What makes us tick?

Brenda Cannon Henley

Conversations with two people today led me to a long bout of thinking about people and personalities. What makes us tick? What catches our eye? What claims our attention, draws our finances, and causes us to make decisions - both good and bad?

I have always believed myself to be multi-dimensional. I was a wife, mother, teacher, writer, speaker, staff member, and held other titles. I loved to travel, read, and meet new and interesting people. I enjoyed having fun, loved the water, was a good cook, and delighted in entertaining often. My friends came from all walks of life.  As I have grown older, I have had to taper some activities, but I have found new ones with which to enrich my life.

The first conversation that turned my thinking to this subject was with a young mother whom I have always enjoying being in contact. However, today, I found everything she said to be so one dimensional, biased, and ultimately selfish. She waited a long time to find the man of her dreams after a somewhat troubled childhood. The prince came along and they married and are doing well by all accounts.

In time, two children were born to the couple and relatives mentioned her obsession with the children. She bragged that she did not leave her children with sitters, they did not spend the night with others, and she did not work outside the home. As they became old enough for pre-K, she said no and said it loudly. She began a program of home schooling. Her own mother expressed concern that perhaps it would be better for the kids to meet and mingle with other children and other adults.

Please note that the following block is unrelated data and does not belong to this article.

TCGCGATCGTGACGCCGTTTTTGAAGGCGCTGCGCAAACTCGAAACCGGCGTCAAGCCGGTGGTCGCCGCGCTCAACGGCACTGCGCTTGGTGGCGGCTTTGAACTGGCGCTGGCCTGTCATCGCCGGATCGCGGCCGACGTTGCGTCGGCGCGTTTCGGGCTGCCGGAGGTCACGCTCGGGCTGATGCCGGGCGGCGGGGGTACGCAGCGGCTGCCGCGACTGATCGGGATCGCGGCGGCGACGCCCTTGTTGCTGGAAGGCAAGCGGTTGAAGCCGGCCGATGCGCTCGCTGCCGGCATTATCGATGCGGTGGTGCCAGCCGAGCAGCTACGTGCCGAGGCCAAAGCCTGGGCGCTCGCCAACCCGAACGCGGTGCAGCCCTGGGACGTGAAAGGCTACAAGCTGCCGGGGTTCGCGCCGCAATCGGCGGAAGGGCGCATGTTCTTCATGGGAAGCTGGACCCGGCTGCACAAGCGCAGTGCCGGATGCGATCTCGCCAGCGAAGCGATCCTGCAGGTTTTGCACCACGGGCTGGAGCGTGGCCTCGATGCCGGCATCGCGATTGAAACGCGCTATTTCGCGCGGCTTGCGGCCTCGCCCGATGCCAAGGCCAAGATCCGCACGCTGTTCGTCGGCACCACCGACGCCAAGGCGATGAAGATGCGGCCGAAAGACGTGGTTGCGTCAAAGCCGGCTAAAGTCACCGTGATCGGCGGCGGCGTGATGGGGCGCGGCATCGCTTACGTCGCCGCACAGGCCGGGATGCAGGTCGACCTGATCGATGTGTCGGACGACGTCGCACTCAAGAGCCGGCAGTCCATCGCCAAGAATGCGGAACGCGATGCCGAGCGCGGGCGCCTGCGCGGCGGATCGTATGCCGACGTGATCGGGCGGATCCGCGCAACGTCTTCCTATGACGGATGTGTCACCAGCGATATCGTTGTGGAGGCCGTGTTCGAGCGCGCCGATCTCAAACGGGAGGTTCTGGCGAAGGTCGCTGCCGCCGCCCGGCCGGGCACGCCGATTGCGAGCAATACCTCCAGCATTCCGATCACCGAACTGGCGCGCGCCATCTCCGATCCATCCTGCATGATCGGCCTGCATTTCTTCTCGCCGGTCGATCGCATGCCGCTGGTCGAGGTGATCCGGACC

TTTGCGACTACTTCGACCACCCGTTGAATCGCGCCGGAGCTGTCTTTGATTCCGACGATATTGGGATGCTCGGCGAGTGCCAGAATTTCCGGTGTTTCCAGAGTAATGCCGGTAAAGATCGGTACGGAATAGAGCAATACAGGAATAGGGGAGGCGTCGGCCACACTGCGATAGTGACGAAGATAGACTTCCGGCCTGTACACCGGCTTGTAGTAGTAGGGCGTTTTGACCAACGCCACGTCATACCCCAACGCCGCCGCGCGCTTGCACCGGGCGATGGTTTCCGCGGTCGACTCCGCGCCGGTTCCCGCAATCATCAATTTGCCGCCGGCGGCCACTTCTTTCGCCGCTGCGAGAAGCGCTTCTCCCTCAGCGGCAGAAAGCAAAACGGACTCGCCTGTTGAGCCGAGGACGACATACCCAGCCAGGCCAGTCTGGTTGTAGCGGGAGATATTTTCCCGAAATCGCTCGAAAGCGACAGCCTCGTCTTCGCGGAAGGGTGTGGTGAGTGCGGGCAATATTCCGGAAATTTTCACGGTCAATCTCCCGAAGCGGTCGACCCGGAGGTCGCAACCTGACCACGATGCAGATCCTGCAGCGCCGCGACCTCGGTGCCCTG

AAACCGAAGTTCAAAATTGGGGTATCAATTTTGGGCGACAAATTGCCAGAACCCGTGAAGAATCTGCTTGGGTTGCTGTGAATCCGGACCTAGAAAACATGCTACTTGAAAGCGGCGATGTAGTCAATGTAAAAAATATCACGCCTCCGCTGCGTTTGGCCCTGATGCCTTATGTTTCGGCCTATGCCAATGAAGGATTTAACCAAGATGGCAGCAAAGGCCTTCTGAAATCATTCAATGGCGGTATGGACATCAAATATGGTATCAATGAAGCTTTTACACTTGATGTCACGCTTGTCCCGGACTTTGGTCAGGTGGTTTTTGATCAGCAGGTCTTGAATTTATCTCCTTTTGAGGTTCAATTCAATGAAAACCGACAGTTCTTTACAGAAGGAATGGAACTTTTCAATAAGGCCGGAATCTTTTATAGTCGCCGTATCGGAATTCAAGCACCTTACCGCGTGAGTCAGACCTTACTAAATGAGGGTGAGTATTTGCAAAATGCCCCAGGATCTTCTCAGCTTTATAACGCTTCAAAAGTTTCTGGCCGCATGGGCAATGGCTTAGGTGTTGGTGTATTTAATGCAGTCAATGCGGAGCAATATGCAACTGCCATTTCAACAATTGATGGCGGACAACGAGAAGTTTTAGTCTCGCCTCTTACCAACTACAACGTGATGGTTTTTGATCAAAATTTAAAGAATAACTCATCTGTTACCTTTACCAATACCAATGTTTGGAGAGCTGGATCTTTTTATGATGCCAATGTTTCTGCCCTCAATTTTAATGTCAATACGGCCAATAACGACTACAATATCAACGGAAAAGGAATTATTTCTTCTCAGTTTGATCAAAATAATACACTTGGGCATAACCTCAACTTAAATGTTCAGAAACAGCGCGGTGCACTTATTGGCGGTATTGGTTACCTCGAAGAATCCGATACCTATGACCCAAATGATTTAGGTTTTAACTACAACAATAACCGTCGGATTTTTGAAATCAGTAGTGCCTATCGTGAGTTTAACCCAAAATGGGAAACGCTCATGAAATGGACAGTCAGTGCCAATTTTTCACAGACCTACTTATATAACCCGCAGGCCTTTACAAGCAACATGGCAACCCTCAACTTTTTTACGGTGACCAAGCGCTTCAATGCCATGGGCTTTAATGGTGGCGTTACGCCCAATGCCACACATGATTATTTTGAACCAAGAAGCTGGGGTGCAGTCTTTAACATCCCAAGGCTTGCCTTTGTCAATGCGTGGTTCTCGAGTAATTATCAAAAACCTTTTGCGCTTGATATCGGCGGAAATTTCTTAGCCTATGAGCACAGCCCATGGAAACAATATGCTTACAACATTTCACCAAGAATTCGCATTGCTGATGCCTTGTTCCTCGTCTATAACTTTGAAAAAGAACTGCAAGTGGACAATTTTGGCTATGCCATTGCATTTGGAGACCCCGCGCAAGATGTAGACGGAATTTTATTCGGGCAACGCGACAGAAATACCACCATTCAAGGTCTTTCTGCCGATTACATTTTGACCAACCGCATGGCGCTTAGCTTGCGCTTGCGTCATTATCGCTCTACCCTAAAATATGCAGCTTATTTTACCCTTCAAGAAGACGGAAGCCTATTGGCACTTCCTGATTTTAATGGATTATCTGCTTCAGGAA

As time has progressed, this young mother isn’t ever separated from the children for any reason. She takes them with her to inappropriate places, and if mentioned, becomes quite angry and defensive. People question the wisdom of such devoted attention that had become one dimensional and literally controls her life. God forbid if something should happen to one of the children or to the mom.

The unusual attachment has caused the mom to project her view and feelings onto other family members and friends. Everything must be about her children. She is so lost in this one dimension that she cannot or will not see outside the closed tunnel she has carefully crafted. She has recently gone so far as to call the grandmother and other family members with precise and exact information as to what the children’s gifts should be for birthdays and Christmas. Grandparents appreciate hints, but not demands complete with costs and names of companies.

The last straw for me was insisting that something at someone else’s home should be named for her children. The homeowner has other grandchildren and many friends and has a good life outside these two grandchildren. She certainly should have the right to choose the name for the projects she has built and for which she has paid.

One of the illustrations given concerning one dimensional thinking is that it causes all other thinking to become cloudy, non defined, and eventually non existent.  The one dimension might be work, sports, sex, alcohol, power, position, self-importance, or one of many other things. Let’s look at our own lives today and see if we, too, could have allowed our lives to be based on one dimensional thinking and determine how we can get back on track and become more healthy.

Brenda Cannon Henley can be reached at 409 781 8788 or at brendacannonhenley [at] yahoo [dot] com.

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